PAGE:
This Smart Oven Can Cook a 12-Pound Turkey—and Prepare Your Bacon 64 Different Ways

June
June

Say goodbye to soggy microwaved pizza. As spotted by Engadget, appliance company June just launched a new smart oven that comes with 100 preset cooking programs, including—thanks to popular demand—leftover pizza.

Perfect for those of us who aren't confident in our kitchen skills, the June oven takes the guesswork out of cooking. When you place food inside, the oven uses its HD camera to scan the item and determine what type of food it is. Use the 5-inch touchscreen to confirm that what you're cooking is, say, a steak, then insert a probe thermometer and select your preferred level of doneness. The oven switches between roast, broil, and bake settings, but you won’t have to do any of the work.

The oven's function can be converted into an air fryer, dehydrator, slow cooker, broiler, toaster, or warming drawer. It’s also highly tailored to individual preferences. Bacon, for instance, can be cooked 64 different ways in a June oven. Plus, it's large enough to hold a 12-inch pizza or a 12-pound turkey, so you're all set for both Super Bowl parties and Thanksgiving dinner.

Priced at $599, this version is $900 cheaper than the company's first smart oven, which launched two years ago and has since been discontinued. The company has had some time to learn what customers liked and didn't like about the June prototype, and they said the new version is "smarter" and cooks faster.

The oven pairs with Alexa-powered devices, and June's companion app lets users leave the kitchen and watch their food being cooked via their phones. The oven is now available to order on June's website.

[h/t Engadget]

How Microwaving Food Affects Its Nutritional Value

iStock/grzymkiewicz
iStock/grzymkiewicz

There’s probably no household appliance that sees more use than a microwave. For people who don’t have the time or inclination to prepare dinners from scratch or heat meals in a conventional oven, zapping food has become the ultimate method of time management in the kitchen.

Some people harbor the belief that a price has to be paid for that convenience—specifically, that food loses nutritional value by being subjected to a quick nuking.

The truth? Microwaving doesn’t harm a food’s nutrients. In fact, it may preserve them more than some slow-cook methods do.

The reason is found in how microwaves work. The appliances heat food by blasting it with waves of energy not unlike radio waves. These waves target water and other molecules in the food. Thermal energy quickly builds up, and dishes come out heated in a relatively short period of time. This process avoids two of the factors that can lead to nutrient loss: cooking duration and high temperatures. Typically, the longer and hotter food is cooked, the more its nutritional value dissipates.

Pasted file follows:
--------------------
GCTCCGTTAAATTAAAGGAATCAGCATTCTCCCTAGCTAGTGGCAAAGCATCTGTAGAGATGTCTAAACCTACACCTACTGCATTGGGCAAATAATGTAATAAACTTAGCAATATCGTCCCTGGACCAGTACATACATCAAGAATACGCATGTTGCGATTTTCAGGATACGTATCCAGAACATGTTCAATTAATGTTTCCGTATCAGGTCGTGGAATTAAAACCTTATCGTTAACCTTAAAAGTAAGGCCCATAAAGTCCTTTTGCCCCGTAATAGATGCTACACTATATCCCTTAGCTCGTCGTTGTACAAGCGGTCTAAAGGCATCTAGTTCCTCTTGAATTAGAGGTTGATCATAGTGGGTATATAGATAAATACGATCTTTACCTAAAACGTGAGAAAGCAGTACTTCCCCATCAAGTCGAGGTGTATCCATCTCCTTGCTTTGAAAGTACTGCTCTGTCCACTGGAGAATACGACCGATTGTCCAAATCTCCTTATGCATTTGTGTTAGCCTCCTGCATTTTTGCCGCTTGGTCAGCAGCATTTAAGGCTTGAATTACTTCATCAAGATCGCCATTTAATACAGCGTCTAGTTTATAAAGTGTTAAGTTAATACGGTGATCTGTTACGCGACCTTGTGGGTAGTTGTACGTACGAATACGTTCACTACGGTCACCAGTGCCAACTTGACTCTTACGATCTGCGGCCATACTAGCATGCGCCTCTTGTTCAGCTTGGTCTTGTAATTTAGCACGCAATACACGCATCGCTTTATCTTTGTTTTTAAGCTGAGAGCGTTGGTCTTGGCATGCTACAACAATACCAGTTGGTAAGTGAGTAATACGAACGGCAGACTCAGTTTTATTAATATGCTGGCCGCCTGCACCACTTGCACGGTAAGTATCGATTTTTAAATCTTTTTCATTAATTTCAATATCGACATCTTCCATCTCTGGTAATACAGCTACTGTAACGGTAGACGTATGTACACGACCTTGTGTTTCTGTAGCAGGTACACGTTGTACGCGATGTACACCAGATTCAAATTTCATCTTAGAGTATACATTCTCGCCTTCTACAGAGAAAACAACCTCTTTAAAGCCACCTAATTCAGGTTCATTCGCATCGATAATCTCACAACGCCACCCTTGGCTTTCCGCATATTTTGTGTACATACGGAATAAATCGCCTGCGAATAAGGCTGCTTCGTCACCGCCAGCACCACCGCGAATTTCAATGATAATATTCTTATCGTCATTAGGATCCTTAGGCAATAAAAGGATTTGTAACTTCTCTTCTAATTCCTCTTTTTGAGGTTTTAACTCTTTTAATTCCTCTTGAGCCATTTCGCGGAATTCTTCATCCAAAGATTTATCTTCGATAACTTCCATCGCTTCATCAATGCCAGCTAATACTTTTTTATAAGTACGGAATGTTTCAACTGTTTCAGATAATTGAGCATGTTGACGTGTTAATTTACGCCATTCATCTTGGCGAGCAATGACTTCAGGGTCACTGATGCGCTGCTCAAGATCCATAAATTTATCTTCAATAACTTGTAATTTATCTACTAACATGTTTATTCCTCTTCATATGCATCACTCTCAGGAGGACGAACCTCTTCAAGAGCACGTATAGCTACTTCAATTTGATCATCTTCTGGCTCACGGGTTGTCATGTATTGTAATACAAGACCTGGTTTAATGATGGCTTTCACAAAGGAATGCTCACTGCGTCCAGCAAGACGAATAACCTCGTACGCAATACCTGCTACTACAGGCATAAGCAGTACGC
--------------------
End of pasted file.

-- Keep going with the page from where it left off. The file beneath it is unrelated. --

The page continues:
The other advantage is that microwaves don’t require water for heating. If you boil broccoli, for example, the hot water allows nutrients to leach out of the vegetable. (While that makes for a good stock, your broccoli may be robbed of some of its healthy benefits.) A quick steam in the microwave leaves broccoli relatively intact.

That’s not to say that microwave cooking is superior to a stovetop. Cooking foods at reasonable temperatures and durations shouldn’t result in significant nutrient loss, though some is inevitable for any manner of cooking. But microwaving isn’t going to erase nutrients via some mysterious microwave alchemy, either.

[h/t CNN]

Golden Girls Cereal Has Arrived

NBC
NBC

Fans of The Golden Girls can now spend their mornings with Dorothy, Blanche, Sophia, and Rose. The ladies of the beloved sitcom now have their own cereal—and it's only available for a limited time, Today reports.

Funko—the toy company known for its vinyl Pop! dolls depicting nearly every character in pop culture (including, of course, The Golden Girls)—rolled out the special-edition cereal in Target stores on September 30. The box is decorated with Funko-fied versions of the four leading ladies, and the multi-grain loops themselves are a shade of deep blue that would look great on one of Rose's dresses.

At $8 a box, the product is more expensive than your average breakfast cereal, but that price includes a little something extra. Each box of Golden Girls cereal comes with its own version of a prize inside: a Funko Pop! figurine of one of the four women.

The cereal won't remain on shelves forever, so collect all the dolls while you still can.

[h/t Today]

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